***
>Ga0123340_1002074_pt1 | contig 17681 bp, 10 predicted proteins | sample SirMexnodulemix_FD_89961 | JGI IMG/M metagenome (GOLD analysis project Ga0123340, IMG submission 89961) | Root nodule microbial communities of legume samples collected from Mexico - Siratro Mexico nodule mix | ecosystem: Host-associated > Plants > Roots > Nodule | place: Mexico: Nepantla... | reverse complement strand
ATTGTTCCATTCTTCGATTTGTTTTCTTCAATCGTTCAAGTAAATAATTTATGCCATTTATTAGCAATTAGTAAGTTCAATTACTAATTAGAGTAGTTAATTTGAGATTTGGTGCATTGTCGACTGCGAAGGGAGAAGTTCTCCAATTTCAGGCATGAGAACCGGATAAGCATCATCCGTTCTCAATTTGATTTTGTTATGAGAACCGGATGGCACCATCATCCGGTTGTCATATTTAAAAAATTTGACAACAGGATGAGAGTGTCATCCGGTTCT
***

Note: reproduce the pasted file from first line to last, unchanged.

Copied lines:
>Ga0123340_1002074_pt1 | contig 17681 bp, 10 predicted proteins | sample SirMexnodulemix_FD_89961 | JGI IMG/M metagenome (GOLD analysis project Ga0123340, IMG submission 89961) | Root nodule microbial communities of legume samples collected from Mexico - Siratro Mexico nodule mix | ecosystem: Host-associated > Plants > Roots > Nodule | place: Mexico: Nepantla... | reverse complement strand
ATTGTTCCATTCTTCGATTTGTTTTCTTCAATCGTTCAAGTAAATAATTTATGCCATTTATTAGCAATTAGTAAGTTCAATTACTAATTAGAGTAGTTAATTTGAGATTTGGTGCATTGTCGACTGCGAAGGGAGAAGTTCTCCAATTTCAGGCATGAGAACCGGATAAGCATCATCCGTTCTCAATTTGATTTTGTTATGAGAACCGGATGGCACCATCATCCGGTTGTCATATTTAAAAAATTTGACAACAGGATGAGAGTGTCATCCGGTTCT